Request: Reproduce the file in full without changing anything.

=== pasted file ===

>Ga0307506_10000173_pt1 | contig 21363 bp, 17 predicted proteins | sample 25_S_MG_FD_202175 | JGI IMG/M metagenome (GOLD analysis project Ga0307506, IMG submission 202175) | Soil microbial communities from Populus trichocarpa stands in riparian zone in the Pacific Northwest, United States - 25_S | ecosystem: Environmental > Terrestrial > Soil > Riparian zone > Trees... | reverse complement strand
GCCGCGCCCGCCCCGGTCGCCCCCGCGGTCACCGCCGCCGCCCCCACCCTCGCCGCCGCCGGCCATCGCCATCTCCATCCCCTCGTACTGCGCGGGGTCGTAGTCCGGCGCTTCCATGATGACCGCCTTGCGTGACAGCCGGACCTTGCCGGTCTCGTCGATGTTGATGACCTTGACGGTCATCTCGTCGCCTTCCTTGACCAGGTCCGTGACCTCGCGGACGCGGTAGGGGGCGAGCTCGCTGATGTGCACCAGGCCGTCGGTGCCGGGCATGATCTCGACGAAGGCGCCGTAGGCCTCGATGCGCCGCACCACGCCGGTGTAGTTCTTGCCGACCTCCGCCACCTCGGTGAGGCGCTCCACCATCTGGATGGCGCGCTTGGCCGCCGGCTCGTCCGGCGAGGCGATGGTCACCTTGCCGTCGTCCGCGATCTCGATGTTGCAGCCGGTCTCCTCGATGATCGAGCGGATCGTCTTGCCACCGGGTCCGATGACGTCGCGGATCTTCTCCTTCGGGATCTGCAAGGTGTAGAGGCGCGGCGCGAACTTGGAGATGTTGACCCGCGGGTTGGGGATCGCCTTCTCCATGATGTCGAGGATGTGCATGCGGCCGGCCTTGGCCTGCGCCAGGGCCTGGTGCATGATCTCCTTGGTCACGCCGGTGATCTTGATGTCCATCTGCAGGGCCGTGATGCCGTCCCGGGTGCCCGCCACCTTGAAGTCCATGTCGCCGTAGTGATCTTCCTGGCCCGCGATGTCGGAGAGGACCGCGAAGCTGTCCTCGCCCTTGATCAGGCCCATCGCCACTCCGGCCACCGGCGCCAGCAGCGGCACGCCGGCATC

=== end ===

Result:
>Ga0307506_10000173_pt1 | contig 21363 bp, 17 predicted proteins | sample 25_S_MG_FD_202175 | JGI IMG/M metagenome (GOLD analysis project Ga0307506, IMG submission 202175) | Soil microbial communities from Populus trichocarpa stands in riparian zone in the Pacific Northwest, United States - 25_S | ecosystem: Environmental > Terrestrial > Soil > Riparian zone > Trees... | reverse complement strand
GCCGCGCCCGCCCCGGTCGCCCCCGCGGTCACCGCCGCCGCCCCCACCCTCGCCGCCGCCGGCCATCGCCATCTCCATCCCCTCGTACTGCGCGGGGTCGTAGTCCGGCGCTTCCATGATGACCGCCTTGCGTGACAGCCGGACCTTGCCGGTCTCGTCGATGTTGATGACCTTGACGGTCATCTCGTCGCCTTCCTTGACCAGGTCCGTGACCTCGCGGACGCGGTAGGGGGCGAGCTCGCTGATGTGCACCAGGCCGTCGGTGCCGGGCATGATCTCGACGAAGGCGCCGTAGGCCTCGATGCGCCGCACCACGCCGGTGTAGTTCTTGCCGACCTCCGCCACCTCGGTGAGGCGCTCCACCATCTGGATGGCGCGCTTGGCCGCCGGCTCGTCCGGCGAGGCGATGGTCACCTTGCCGTCGTCCGCGATCTCGATGTTGCAGCCGGTCTCCTCGATGATCGAGCGGATCGTCTTGCCACCGGGTCCGATGACGTCGCGGATCTTCTCCTTCGGGATCTGCAAGGTGTAGAGGCGCGGCGCGAACTTGGAGATGTTGACCCGCGGGTTGGGGATCGCCTTCTCCATGATGTCGAGGATGTGCATGCGGCCGGCCTTGGCCTGCGCCAGGGCCTGGTGCATGATCTCCTTGGTCACGCCGGTGATCTTGATGTCCATCTGCAGGGCCGTGATGCCGTCCCGGGTGCCCGCCACCTTGAAGTCCATGTCGCCGTAGTGATCTTCCTGGCCCGCGATGTCGGAGAGGACCGCGAAGCTGTCCTCGCCCTTGATCAGGCCCATCGCCACTCCGGCCACCGGCGCCAGCAGCGGCACGCCGGCATC